by Rev Lawrence Temfwe.
In 2000, the United Nations agreed on eight Millennium Development Goals (MDGs). These goals were intended to meet widespread human needs. Micah Challenge aims to mobilise the church to take part in fulfilling these goals.
Micah Challenge is a global movement of Christians who seek to speak out, with a common voice, against the injustices of poverty. Micah Challenge is working within the evangelical church to reverse a lack of commitment to the marginalised. Though well aware of the challenges of poverty, HIV, malaria and unemployment, many Christians do not include social justice as part of their witness to the world. Too often, our spiritual life begins and ends with our own salvation. But what if Christians, mobilised by a vision of God's mercy and justice, began to call upon national leaders on behalf of the needy?
The question we must face now is not whether to respond to the need before us, but how. We must clarify what God wants all of us to do as individuals, churches, communities, farmers, businesses and governments. In what specific ways can we help to bring safety, peace and plenty (Isaiah 65:17-25) in our own communities and other nations? How can the worldwide church work together to achieve God's purposes?
Perhaps we may consider the church's response in Chibuluma, Zambia. Within this community of 11,000, 90% live on less than $1 per day. In Chibuluma, evangelist George Mamunye shares this story of hope with us:
'Micah Challenge is one of the major spiritual and social developments of the 2000s. Two years ago Micah Challenge conducted a workshop for 60 church and community leaders in Chibuluma. At this meeting the leaders were introduced to the United Nations' Millennium Development Goals and to the commit-ment that the Zambian government had made to end extreme poverty.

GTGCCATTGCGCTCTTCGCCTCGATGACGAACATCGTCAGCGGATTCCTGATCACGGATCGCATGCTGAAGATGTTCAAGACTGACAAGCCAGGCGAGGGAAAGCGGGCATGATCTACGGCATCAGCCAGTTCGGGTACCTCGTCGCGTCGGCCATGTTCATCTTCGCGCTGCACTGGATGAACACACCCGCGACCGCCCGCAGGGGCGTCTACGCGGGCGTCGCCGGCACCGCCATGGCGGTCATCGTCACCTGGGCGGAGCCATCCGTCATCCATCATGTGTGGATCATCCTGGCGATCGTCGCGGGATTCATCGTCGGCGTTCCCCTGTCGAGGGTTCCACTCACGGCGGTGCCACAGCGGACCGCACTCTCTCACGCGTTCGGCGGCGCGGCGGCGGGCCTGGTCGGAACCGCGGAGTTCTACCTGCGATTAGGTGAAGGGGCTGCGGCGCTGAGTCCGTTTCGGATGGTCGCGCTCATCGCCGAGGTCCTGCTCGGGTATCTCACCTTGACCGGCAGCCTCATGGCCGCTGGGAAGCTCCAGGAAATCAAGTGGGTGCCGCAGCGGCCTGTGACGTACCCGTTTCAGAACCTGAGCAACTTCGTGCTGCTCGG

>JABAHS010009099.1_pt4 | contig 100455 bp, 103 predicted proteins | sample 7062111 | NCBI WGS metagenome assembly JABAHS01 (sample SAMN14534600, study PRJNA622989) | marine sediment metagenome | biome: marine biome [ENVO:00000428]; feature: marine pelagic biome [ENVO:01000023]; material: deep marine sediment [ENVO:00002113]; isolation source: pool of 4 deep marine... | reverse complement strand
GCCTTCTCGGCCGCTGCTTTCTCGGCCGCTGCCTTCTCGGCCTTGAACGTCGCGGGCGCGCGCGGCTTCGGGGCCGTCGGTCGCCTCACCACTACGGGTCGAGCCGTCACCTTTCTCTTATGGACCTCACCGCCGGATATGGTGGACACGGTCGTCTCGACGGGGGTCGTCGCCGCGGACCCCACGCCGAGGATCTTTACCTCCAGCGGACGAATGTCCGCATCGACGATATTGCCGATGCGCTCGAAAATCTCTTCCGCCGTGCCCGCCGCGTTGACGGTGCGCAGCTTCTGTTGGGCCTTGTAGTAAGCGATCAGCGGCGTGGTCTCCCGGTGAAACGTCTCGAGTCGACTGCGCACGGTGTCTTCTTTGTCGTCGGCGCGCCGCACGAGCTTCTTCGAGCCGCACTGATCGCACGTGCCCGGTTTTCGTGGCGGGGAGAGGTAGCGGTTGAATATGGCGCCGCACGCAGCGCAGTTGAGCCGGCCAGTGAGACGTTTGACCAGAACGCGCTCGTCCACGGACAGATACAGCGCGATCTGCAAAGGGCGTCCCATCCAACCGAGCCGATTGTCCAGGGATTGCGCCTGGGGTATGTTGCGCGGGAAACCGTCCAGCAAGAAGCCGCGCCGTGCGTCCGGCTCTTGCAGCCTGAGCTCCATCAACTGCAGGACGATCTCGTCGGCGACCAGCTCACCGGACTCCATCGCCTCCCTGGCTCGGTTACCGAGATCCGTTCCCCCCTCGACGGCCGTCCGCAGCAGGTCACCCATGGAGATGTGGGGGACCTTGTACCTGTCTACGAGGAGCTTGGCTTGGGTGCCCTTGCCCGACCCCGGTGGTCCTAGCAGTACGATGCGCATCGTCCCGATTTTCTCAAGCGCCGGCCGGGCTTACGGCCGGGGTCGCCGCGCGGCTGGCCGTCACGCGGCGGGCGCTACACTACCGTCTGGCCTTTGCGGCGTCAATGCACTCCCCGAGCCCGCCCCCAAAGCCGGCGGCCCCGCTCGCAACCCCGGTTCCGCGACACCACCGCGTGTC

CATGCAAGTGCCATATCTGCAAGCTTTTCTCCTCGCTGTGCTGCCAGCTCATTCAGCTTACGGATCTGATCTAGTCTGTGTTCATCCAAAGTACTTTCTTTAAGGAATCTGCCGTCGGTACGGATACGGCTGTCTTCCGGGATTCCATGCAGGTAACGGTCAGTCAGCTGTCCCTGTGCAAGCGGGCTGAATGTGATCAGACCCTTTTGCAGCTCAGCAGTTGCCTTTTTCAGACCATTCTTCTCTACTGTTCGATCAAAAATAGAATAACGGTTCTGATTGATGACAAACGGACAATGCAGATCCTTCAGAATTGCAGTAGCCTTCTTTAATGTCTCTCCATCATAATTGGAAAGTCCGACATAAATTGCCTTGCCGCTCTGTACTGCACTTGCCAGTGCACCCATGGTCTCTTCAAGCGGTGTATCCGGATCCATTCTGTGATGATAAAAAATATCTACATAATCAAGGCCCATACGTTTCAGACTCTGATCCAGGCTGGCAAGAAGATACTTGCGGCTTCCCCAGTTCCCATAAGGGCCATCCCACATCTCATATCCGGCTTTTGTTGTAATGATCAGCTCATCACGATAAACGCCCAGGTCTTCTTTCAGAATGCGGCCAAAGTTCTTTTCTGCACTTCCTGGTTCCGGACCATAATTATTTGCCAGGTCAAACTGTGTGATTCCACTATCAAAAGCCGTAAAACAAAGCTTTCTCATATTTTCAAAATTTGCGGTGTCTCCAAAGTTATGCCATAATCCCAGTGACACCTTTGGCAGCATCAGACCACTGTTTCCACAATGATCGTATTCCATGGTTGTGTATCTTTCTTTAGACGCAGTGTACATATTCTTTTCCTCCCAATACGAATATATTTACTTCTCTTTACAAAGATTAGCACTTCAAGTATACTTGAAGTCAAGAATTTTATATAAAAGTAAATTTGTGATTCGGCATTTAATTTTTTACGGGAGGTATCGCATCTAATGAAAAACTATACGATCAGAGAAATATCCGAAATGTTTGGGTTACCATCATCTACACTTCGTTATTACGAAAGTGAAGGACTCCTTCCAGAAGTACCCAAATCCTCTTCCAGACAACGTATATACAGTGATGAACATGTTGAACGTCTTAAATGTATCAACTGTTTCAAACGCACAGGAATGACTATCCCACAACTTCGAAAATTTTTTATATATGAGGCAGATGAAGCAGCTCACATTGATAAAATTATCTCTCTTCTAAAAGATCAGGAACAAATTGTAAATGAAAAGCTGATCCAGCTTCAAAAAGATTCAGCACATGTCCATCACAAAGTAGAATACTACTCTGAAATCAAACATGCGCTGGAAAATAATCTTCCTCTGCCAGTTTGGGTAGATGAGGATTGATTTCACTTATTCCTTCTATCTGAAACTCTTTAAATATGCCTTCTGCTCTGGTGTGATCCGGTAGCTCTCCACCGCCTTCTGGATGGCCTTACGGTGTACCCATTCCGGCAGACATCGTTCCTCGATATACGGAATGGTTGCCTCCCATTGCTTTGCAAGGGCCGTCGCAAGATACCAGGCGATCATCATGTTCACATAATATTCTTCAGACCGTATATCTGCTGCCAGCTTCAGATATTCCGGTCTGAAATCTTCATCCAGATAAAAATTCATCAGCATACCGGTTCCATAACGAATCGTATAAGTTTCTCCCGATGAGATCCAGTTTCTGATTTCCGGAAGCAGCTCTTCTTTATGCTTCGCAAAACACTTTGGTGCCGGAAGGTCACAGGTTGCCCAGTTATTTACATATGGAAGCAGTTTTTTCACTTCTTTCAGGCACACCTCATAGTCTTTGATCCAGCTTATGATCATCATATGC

As the meeting progressed, the leaders were reminded that their expression of concern for addressing poverty is a demonstration of our mandate to be "salt and light" (Matthew 5:13-16). God is just, merciful and righteous, so naturally we should bear witness to His character. At the end of the meeting the leaders agreed their greatest local challenge was maternal services, but they did not know what to do next. Surely their voice would not be heard by the government, and they were too poor to raise resources on their own to build a maternity ward for expectant mothers. The situation seemed hopeless.
At this point the staff of Micah Challenge explained what the Bible says about power. Finally the attendees took courage and wrote a letter to Zambia's Ministry of Health requesting that the government build a maternity ward and increase the number of staff. Though fearful that the government could have seen their action as a political reaction rather than a genuine concern by the community for better health services, they still took a step of faith and wrote the letter anyway. The result was incredible - the government responded favourably!'
At the time of writing, the contractor has laid foundations for a building that will include a delivery room, waiting room, out-patient room, showers, toilets and a maternity ward with ten beds. The church in Chibuluma has experienced an important truth that we may consider in our own response to needs around us. We bring real hope in our communities only when we are willing to risk feeling uncomfortable in order to try something new. When spiritual faith and works, evangelism and social action, leadership and servanthood are combined, we can lay foundations for spiritual and material prosperity. This is what Micah Challenge is all about!
Rev Lawrence Temfwe is Executive Director of the Jubilee Centre in Zambia and National Facilitator of Micah Challenge Zambia.
Websites: www.jubileecentre.org www.mczambia.wordpress.com
Micah Challenge has national campaigns in 40 countries. To contact your national coordinator, visit www.micahchallenge.org